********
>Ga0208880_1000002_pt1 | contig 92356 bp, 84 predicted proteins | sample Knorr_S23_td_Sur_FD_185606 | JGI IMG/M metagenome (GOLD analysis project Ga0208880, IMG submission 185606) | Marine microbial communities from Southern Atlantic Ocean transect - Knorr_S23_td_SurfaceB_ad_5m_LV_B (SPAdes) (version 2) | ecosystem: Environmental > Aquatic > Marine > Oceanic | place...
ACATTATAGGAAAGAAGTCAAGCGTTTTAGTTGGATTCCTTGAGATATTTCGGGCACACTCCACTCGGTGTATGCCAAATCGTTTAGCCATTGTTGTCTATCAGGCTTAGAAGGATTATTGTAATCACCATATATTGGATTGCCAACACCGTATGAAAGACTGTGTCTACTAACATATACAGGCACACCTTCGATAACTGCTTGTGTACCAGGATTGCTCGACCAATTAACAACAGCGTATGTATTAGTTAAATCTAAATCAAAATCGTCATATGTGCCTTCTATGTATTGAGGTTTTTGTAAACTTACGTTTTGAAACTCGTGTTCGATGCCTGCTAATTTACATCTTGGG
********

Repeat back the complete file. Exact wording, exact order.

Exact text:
>Ga0208880_1000002_pt1 | contig 92356 bp, 84 predicted proteins | sample Knorr_S23_td_Sur_FD_185606 | JGI IMG/M metagenome (GOLD analysis project Ga0208880, IMG submission 185606) | Marine microbial communities from Southern Atlantic Ocean transect - Knorr_S23_td_SurfaceB_ad_5m_LV_B (SPAdes) (version 2) | ecosystem: Environmental > Aquatic > Marine > Oceanic | place...
ACATTATAGGAAAGAAGTCAAGCGTTTTAGTTGGATTCCTTGAGATATTTCGGGCACACTCCACTCGGTGTATGCCAAATCGTTTAGCCATTGTTGTCTATCAGGCTTAGAAGGATTATTGTAATCACCATATATTGGATTGCCAACACCGTATGAAAGACTGTGTCTACTAACATATACAGGCACACCTTCGATAACTGCTTGTGTACCAGGATTGCTCGACCAATTAACAACAGCGTATGTATTAGTTAAATCTAAATCAAAATCGTCATATGTGCCTTCTATGTATTGAGGTTTTTGTAAACTTACGTTTTGAAACTCGTGTTCGATGCCTGCTAATTTACATCTTGGG